The findings of a new online study of on-air talent and producers from radio stations across the United States were unveiled at the recently held “Morning Show Boot Camp” in Chicago, presented by Jacobs Media and Talentmasters. Respondents were asked a wide range of questions on their attitudes about the state of the radio industry, their careers, how they define their ever-changing job duties, and even if they have a “face for radio.”
“The radio industry historically has done a great job researching its audience,” said Fred Jacobs, president of Jacobs Media. “However, no one has ever studied the attitudes of one of the industry’s most important assets, its air personalities. Stations have a lot riding on their talent, and it’s important that management and ownership gain a deeper understanding of what makes them tick. And there are great insights for the personalities themselves.”
Here are some of the highlights from AQ, radio’s first talent on talent survey:
Where’s the farm team?
More than four in ten (43 percent) survey respondents perform on their station’s morning show, while only 14 percent work nights, overnights, and weekends. Yet, nearly three-fourths (74 percent) of the AQ sample got their start in radio on these rapidly disappearing airshifts.
Let’s do an air-check
Overall four in ten (40 percent) of the air talent surveyed in AQ say their work is never critiqued by station management. And nearly one-fifth (19 percent) say they are only air-checked a couple times a year.
Venus & Mars
While nearly seven in ten (69 percent) male air talent agree that “women have as good a chance as men to advance” on the air, less than one-fourth (24 percent) of female respondents agree.
The #1 skill mandatory for air talent? Social media prowess, mentioned by nearly two-thirds (65 percent) of AQ respondents, is at the top of the list. Yet, only about one-third (35 percent) of these same participants rate their social media ability “excellent.”
When asked why they opted for a career on the air in radio, the top three reasons are that “it’s fun” (80 percent), “to entertain” (73 percent), and because it’s “emotionally fulfilling” (57 percent). The least important reason? “Sex and relationships,” mentioned by only 1 percent as a main motivator for being on the radio.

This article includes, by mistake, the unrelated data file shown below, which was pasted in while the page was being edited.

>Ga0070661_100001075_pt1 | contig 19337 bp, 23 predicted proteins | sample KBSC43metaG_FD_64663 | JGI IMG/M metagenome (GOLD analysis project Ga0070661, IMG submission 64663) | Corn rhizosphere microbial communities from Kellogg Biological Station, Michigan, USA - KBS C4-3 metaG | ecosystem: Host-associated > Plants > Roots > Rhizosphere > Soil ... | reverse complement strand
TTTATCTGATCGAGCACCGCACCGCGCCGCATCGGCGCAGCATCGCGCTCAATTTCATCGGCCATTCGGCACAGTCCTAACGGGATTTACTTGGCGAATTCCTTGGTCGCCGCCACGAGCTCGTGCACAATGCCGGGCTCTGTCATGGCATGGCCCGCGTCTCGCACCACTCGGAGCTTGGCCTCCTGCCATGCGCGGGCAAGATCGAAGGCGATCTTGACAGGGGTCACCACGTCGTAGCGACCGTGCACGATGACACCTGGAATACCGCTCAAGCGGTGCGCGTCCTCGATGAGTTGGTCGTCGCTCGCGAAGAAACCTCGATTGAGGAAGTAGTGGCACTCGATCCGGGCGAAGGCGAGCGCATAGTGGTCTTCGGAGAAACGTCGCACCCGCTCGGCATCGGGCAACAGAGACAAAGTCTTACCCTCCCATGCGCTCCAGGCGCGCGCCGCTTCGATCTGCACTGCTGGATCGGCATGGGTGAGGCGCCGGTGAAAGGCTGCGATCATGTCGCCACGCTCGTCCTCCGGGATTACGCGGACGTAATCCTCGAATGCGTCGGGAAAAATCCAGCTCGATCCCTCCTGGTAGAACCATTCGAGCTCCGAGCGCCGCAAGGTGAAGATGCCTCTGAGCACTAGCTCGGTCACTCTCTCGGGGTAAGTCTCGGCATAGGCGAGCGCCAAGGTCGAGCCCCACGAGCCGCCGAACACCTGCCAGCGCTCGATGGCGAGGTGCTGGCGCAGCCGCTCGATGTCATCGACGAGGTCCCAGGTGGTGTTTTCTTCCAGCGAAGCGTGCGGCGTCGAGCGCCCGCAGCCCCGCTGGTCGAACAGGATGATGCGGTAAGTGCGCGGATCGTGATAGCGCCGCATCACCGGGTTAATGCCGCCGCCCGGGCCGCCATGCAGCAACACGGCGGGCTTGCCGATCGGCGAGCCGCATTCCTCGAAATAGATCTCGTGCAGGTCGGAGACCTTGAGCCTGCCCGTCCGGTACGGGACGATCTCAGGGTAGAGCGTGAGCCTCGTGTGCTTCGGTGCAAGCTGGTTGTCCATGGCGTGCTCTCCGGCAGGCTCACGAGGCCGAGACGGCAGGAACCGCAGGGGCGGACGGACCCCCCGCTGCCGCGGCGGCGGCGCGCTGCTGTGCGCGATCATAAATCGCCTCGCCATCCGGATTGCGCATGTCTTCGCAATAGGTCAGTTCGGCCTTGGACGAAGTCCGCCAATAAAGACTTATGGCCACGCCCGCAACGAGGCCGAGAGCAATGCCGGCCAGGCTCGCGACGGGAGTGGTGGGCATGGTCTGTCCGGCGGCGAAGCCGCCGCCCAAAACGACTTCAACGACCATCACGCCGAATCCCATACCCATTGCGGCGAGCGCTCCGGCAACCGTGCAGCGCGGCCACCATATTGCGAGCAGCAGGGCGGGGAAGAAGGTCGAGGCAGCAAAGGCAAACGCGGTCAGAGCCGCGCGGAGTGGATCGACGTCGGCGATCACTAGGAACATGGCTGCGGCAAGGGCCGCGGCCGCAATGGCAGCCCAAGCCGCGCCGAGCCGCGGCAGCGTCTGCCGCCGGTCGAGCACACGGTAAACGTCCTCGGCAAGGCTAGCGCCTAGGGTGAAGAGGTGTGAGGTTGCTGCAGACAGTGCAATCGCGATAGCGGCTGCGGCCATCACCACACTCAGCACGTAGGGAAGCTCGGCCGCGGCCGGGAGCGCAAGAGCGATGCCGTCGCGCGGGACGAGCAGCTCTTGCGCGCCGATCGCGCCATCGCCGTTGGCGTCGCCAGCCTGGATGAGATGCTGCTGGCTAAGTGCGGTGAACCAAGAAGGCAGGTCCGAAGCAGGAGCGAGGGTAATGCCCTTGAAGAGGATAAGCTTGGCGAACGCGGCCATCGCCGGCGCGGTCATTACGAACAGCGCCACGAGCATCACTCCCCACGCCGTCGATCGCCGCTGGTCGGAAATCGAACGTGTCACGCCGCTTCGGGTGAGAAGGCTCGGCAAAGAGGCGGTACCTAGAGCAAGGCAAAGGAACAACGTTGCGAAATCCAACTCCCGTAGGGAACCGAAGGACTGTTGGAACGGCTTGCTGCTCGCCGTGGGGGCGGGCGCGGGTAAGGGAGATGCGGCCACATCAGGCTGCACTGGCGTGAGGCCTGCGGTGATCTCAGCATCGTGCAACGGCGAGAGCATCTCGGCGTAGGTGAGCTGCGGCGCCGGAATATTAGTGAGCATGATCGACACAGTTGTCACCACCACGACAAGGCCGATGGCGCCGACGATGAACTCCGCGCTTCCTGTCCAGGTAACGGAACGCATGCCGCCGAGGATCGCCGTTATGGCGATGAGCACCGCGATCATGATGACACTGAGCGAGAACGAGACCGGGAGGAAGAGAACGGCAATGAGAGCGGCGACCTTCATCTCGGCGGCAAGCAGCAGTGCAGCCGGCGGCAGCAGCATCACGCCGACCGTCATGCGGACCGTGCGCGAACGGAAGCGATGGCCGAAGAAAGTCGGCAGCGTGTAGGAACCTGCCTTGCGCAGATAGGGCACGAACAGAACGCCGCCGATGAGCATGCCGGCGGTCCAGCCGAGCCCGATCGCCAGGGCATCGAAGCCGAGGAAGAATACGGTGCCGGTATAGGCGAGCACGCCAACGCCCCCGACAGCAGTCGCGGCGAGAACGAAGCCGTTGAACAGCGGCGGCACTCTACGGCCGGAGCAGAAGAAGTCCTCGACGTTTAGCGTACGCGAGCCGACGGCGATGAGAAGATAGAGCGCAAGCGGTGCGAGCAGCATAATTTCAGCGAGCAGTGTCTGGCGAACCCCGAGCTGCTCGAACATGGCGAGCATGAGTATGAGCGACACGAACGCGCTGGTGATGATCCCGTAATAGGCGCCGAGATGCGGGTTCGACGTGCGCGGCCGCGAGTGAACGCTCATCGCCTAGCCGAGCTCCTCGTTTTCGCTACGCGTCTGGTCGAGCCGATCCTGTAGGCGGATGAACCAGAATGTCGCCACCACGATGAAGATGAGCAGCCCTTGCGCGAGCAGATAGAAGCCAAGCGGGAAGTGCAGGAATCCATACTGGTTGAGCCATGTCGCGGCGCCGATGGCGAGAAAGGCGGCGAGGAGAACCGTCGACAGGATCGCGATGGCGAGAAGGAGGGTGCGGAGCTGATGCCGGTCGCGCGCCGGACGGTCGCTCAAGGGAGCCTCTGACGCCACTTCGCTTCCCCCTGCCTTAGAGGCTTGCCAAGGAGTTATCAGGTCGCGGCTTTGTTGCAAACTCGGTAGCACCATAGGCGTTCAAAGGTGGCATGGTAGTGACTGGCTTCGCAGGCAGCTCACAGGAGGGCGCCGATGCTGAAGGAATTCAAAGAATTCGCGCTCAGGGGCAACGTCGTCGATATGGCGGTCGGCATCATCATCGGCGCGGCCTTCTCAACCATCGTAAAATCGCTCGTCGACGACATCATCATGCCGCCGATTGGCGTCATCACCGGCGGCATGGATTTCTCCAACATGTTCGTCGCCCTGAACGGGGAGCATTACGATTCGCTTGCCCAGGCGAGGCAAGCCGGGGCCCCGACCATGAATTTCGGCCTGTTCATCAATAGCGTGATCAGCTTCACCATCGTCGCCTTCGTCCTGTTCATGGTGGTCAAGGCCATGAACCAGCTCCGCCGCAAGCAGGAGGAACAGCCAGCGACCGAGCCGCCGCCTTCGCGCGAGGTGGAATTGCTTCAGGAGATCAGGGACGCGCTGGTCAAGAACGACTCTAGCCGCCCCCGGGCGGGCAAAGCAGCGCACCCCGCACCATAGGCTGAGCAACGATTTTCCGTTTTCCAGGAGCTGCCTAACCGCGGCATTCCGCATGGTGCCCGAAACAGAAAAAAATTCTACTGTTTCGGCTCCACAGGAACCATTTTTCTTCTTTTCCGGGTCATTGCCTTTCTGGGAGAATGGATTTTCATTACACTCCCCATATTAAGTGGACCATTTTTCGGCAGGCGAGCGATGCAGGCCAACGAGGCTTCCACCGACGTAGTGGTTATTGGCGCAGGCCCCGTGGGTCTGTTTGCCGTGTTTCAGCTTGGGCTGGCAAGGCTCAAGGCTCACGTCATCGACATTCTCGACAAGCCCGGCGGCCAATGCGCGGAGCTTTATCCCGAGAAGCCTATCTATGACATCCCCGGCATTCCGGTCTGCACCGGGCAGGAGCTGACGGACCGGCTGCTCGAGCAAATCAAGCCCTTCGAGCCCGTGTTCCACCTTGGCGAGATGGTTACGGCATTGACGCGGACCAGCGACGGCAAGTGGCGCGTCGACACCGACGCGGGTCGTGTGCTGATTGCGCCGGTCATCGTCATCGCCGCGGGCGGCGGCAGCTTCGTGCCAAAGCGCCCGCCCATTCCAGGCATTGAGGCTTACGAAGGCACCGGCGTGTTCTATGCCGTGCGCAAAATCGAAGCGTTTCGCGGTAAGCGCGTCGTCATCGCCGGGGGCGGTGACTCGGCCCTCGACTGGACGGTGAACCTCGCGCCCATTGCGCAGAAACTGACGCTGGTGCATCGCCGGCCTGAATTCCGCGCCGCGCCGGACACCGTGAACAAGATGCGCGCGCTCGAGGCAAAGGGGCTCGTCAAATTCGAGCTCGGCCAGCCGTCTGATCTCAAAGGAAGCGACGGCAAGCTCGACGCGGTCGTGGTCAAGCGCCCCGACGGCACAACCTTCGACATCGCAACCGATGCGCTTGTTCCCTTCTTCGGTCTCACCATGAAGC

Show me the money
Six in ten (60 percent) say that financially, they’re making it, they’re comfortable, or they’re set for life. Conversely, four in ten (40 percent) report they’re struggling or in debt. Those having the hardest time are women, Millennials, and those who work in smaller markets.
In the eye of the beholder
One in ten (11 percent) strongly agrees with the statement, “I have a face for radio.” Men are twice as likely to strongly concur with that dubious claim.
“Of all the ‘firsts’ we’ve debuted at Morning Show Boot Camp over the past three decades, AQ was easily one of our most anticipated sessions ever,” said Don Anthony, host/creator of Morning Show Boot Camp/Talk Show Boot Camp and publisher of “Jockline Daily.” “Over 1,100 responses! That’s nothing short of amazing. The goal here was to provide usable feedback to both talent and the people who manage them. Having seen the results, I believe Jacobs Media has accomplished this and more.”
Jacobs presented the study to the capacity Boot Camp crowd, who were eager to see research that reflects their aspirations, concerns, and their lives. The results of the AQ study will be unveiled on a webinar scheduled for August 30 at 2pm EST. Download a sneak peek at the results and register for the webinar here.
AQ is an online study sent via email to both the “Jockline Daily” and Jacobs Media databases. The fieldwork took place between June 13-24, 2018. There were 1,109 responses from commercial radio air personalities in the U.S. and 59 responses from program producers. AQ is a web survey and is not intended to reflect the attitudes of all air personalities and on-air producers.
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